Belfast Telegraph

Here’s hoping that I’ll be singing the Blues ...

By Frances Burscough

By the time you read this, my sons and I will be beside ourselves with nerves. Pre-match nerves; the worst kind there are. There's nothing we can do, but watch and hope. After years, nay decades, of taunting, teasing, bullying and abuse by rivals wearing red, Manchester City fans like us are on the very brink of championship glory.

Tomorrow, come Hell or high water, it will all be decided.

In preparation I have a bottle of bubbly in the fridge. Whether we drink it to celebrate or drown our sorrows remains to be seen. But if it does get popped in celebration, it won't have come a day too soon. I've been waiting for this moment for years; my sons have been waiting their whole lives.

Unlike them, I'm not a dyed-in-the wool football follower. I inherited the allegiance upon moving to Manchester in the Eighties to go to university, where I met and married their dad, who was a lifelong City supporter. After accompanying him to a few matches I inevitably developed a regard for the beleaguered Blues. Well, it would have been rude not to.

My sons, on the other hand, were born into it. Just like original sin, they acquired it upon conception and never had a say in the matter. Their dad was a Blue and so, by default, they were too, no questions asked. They were wearing sky blue babygros with the team crest on it before they were even home from hospital.

“Superbia in Praelia” — Pride in Battle — is the legend embroidered in gold.

Well, as you can imagine, there's been a lot more battle than pride along the way.

But it's the story of how my ex-husband chose the team that amuses and fascinates me to this day. It just goes to show how one small gesture of defiance made when you're a kid can effect the entire lives of future generations ...

My ex went to a strict Catholic school, run by nuns and priests. Not a lot of people know this, but at that time, in the 1960s, Manchester United was widely accepted to be a predominantly Catholic team, holding so many associations with the Church that it was almost expected of fellow Catholics to support them. Indeed, the nuns and priests at school actively encouraged it, saying the Pope himself was a United supporter.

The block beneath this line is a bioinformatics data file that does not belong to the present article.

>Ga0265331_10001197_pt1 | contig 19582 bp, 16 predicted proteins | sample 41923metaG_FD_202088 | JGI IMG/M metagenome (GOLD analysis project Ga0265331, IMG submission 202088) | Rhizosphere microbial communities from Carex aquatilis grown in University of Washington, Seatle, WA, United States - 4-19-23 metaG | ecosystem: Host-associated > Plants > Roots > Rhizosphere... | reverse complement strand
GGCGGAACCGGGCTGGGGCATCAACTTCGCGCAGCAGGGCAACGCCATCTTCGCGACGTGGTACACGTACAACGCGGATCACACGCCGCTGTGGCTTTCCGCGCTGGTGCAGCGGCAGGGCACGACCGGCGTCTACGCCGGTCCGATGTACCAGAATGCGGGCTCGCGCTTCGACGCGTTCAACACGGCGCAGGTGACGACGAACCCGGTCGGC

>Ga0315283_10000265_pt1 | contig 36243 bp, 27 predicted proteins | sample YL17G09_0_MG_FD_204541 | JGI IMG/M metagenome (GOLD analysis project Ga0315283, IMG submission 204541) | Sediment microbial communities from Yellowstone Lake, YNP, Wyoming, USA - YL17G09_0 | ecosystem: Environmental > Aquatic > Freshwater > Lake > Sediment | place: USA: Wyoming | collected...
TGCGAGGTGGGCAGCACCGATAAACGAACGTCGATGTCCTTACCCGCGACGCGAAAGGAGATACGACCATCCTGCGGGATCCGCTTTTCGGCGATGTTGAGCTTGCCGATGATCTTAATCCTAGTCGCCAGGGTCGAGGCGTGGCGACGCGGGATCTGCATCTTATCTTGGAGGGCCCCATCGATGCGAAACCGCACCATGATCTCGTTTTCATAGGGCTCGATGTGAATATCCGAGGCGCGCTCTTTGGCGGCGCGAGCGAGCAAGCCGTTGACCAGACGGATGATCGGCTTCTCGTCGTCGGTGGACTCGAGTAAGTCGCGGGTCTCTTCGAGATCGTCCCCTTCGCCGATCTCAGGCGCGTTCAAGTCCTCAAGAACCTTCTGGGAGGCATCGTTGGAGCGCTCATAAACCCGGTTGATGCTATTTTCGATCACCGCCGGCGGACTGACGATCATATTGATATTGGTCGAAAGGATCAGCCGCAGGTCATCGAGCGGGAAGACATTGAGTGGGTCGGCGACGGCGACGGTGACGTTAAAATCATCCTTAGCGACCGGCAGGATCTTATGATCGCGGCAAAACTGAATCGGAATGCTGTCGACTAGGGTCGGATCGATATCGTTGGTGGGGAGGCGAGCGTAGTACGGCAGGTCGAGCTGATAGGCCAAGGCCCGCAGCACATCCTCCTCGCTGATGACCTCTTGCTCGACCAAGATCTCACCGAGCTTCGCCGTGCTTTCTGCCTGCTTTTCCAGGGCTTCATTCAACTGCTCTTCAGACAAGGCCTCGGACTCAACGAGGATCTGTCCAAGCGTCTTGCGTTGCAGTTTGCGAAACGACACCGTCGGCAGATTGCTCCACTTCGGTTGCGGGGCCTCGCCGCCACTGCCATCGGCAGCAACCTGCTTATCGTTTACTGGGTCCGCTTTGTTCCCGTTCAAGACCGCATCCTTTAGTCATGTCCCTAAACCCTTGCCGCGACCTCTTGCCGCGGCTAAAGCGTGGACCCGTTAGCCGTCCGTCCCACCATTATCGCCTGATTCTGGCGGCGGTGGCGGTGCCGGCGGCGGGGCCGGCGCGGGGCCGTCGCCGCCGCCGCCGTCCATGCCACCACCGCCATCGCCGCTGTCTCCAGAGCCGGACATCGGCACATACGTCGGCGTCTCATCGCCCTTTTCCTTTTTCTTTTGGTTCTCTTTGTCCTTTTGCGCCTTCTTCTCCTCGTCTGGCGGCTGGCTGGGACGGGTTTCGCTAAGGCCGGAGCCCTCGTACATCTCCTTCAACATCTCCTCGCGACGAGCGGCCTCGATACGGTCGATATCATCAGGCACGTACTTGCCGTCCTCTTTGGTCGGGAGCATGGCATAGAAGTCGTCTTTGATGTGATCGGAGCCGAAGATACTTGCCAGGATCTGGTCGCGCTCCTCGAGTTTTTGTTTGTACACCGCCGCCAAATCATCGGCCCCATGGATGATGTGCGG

My ex put up his hand in class one day and asked, jokingly, “What football team does God support?”

“God supports Manchester United, of course!” was the wry reply.

From that day on, being a bit of a rebel, he made his mind up to support Manchester City. Just out of awkwardness, as they say.

So while all his peers were decked out in vibrant red and white, he turned up in defiant sky blue. Despite a brief moment of glory, in 1968 when Manchester City last held the cup, it's been a long and winding road ever since.

Thus began a lifetime of taunts, jibes and smart-assed comments. How dare he have a mind of his own? We'll teach him ...

And so it continued, in Northern Ireland with our own kids, second-generation City supporters surrounded by a sea of red. By now the religious context had completely disappeared, but success after success had ensured that United's fan base had grown way beyond its geographical catchment area.

United, United, United ... everywhere you looked, the colours flew brightly. There was no getting away from it — not even in the local corner shop, where an entire section was dedicated to selling tacky memorabilia.

But now, at last, after years and years of jokes and sneers, the tables appear to be turning.

Maybe, just maybe, City could triumph tomorrow and that will shut them up rightly, once and for all. And about time too.

Whether or not we top the league, or crash and burn, will depend on a number of factors. We have to win against QPR to definitely clinch the deal and claim the coveted prize. So until then I'm keeping my fingers crossed.

I won't bother praying, though. What would be the point? After all, God supports United ...

Belfast Telegraph


From Belfast Telegraph